SC blow to Maya in Taj Corridor case
The Supreme Court on Monday cleared the decks for the filing of a chargesheet against BSP chief Mayawati in the Taj Heritage Corridor case. A three-judge bench headed by Justice S.B. Sinha directed the agency to place all material collected during the probe before the CBI special judge in Lucknow.india Updated: Nov 28, 2006 01:52 IST
Decks cleared for chargesheet
The Supreme Court on Monday cleared the decks for the filing of a chargesheet against BSP chief Mayawati in the Taj Heritage Corridor case. A three-judge bench headed by Justice S.B. Sinha directed the agency to place all material collected during the probe before the CBI special judge in Lucknow.
The case was registered on the orders of the Supreme Court in 2003 after Ajay Agrawal, a former standing counsel for Uttar Pradesh, filed a public interest petition alleging corruption in the Rs 175-crore project to develop land along the Yamuna in the vicinity of the Taj Mahal. Mayawati was then the chief minister of Uttar Pradesh.
The judgement comes just before the crucial Uttar Pradesh assembly elections, and at a time the BSP is struggling to cope with the void left by the death of its founder Kanshi Ram.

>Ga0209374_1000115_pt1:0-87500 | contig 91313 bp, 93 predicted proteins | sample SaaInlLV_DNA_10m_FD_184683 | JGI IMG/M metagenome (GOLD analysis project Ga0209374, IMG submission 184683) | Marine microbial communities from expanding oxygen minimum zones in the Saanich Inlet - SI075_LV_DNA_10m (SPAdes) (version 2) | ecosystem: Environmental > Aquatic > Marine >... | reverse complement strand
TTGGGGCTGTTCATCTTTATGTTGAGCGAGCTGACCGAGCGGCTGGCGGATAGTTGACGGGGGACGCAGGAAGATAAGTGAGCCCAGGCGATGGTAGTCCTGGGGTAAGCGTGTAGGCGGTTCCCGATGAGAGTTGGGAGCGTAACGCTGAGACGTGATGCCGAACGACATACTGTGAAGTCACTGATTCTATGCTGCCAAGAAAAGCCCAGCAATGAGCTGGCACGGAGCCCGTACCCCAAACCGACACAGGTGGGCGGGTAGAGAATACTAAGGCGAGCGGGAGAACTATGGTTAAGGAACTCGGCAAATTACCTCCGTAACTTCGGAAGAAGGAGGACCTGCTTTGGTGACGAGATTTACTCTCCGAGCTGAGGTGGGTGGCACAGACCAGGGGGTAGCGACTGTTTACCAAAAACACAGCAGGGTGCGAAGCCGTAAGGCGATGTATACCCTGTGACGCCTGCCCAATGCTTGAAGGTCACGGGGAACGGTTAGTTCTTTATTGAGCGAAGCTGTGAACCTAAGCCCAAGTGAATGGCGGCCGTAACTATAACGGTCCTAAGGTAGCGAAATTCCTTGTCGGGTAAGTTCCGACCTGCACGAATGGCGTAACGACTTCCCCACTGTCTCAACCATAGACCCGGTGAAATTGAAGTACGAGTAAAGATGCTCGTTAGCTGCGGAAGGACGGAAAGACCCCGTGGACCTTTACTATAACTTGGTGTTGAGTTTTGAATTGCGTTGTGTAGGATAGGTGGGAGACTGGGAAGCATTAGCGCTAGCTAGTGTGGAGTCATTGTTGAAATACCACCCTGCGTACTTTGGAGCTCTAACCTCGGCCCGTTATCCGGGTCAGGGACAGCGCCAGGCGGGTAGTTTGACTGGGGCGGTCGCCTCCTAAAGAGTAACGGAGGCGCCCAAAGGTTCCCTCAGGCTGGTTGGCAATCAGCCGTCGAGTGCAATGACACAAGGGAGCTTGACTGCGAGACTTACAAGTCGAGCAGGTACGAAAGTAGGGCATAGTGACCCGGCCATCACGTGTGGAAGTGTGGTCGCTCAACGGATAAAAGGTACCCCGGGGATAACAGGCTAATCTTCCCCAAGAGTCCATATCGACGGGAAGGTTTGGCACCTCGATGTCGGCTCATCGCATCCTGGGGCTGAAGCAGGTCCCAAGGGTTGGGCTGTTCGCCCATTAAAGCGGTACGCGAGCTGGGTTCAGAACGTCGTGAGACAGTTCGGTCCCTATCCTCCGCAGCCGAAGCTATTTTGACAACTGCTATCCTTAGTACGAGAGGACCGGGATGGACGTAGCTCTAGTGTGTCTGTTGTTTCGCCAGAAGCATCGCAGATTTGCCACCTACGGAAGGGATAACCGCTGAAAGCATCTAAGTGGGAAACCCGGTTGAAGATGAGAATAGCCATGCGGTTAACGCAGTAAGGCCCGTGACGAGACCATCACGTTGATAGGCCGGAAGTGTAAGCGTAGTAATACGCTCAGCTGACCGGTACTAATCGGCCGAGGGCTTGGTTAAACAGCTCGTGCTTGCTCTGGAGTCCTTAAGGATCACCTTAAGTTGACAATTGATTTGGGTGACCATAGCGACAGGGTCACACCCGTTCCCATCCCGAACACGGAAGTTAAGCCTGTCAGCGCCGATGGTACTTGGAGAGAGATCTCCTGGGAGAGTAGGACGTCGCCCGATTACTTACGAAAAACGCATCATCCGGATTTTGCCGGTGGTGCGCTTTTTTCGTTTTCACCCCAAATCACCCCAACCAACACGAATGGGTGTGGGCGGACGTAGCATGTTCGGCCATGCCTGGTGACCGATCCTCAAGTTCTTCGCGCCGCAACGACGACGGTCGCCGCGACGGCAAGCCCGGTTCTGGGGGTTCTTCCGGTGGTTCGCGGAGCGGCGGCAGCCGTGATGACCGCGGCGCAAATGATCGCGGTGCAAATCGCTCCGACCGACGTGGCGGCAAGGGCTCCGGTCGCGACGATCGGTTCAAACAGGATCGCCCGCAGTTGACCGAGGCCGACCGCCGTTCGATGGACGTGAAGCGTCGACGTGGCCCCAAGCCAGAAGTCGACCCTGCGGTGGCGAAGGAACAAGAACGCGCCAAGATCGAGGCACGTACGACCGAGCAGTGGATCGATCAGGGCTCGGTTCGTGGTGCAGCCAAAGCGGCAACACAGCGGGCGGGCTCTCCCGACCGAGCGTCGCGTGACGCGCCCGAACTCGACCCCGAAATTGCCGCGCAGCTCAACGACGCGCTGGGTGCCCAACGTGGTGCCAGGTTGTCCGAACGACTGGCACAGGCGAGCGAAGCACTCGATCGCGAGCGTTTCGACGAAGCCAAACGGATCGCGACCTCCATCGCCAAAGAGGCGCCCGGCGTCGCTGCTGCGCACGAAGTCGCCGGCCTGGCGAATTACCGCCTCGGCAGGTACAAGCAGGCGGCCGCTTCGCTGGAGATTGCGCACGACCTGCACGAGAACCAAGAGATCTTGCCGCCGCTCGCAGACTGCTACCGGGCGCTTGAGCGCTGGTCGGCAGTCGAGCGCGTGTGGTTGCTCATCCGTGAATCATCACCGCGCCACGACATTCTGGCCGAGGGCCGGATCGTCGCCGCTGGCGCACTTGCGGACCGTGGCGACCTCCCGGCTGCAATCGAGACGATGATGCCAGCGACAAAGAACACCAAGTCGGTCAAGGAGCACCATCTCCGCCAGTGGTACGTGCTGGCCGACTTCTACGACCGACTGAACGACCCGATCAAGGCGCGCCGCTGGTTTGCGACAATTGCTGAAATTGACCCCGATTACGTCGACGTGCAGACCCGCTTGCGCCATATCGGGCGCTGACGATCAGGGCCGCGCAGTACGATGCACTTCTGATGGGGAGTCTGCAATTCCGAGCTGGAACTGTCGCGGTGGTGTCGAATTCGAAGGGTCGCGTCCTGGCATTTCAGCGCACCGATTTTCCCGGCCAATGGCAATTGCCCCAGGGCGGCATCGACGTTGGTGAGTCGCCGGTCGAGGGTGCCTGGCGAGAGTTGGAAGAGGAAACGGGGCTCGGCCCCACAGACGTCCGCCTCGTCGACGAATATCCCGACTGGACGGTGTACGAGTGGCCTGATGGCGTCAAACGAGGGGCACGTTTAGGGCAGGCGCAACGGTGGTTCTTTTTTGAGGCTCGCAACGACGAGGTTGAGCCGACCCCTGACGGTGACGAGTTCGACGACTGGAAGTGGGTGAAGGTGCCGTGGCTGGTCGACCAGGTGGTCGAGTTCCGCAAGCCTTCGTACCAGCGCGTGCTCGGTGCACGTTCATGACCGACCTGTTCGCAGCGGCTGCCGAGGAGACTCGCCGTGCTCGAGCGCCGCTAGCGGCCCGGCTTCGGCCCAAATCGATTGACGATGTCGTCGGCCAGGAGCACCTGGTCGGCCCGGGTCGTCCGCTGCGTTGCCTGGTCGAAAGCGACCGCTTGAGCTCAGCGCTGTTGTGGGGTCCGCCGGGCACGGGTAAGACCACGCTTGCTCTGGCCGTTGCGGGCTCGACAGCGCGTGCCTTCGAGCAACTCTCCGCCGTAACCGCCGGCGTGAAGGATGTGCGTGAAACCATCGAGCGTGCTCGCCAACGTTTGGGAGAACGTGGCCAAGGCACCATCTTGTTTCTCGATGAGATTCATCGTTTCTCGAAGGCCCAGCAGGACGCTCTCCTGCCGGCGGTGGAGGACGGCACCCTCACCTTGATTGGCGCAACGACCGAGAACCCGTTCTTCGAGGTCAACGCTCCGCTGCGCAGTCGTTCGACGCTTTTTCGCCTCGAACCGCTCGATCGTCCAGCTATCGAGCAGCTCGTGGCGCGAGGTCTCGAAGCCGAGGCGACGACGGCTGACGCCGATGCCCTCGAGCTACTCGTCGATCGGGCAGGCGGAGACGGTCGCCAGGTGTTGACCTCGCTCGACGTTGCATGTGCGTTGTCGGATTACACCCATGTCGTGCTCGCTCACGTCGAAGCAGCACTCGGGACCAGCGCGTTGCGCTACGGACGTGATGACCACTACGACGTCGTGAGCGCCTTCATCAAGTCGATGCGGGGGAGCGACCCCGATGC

It is likely to hit Mayawati adversely, forcing her on to the back foot in a possible electoral pact with the Congress. The judges - who rejected the CBI director's recommendation, based on Attorney General Milon K. Banerji's opinion, to close the case against Mayawati - did not give a deadline for the agency to act on their order. However, a chargesheet filed just before the electoral process begins to roll in UP, could create problems for both the BSP chief and her party.
The court clarified that the December 31, 2004 CBI status report containing the attorney general's (AG's) clean chit to Mayawati and the Central Vigilance Commissioner's (CVC's) report would not be placed before the Lucknow special court. The CVC had, on the request of the court, examined the material collected by the CBI, and opined that Mayawati and some others could be proceeded against.
The judges noted that there were no differences of opinion in the CBI team - led by an SP and supervised by senior officers like a DIG, a joint director and an additional director - that investigated the case, and the investigating officer's opinion would, therefore, prevail over that of the AG's. The entire investigating team, and the assistant legal adviser and deputy legal advisor, had said there was enough material to prosecute Mayawati.
The court took exception to the fact that the CBI chief had not examined the material collected by his officers before referring the matter to the AG, and had gone on to accept the latter's view that the case should be closed. The judges expressed concern over the CBI's failure to follow procedure and perform its duties, and said a day might come when the system collapsed like a rope of sand. They also said the role of a senior public prosecutor was to conduct the trial, not to advise the CBI.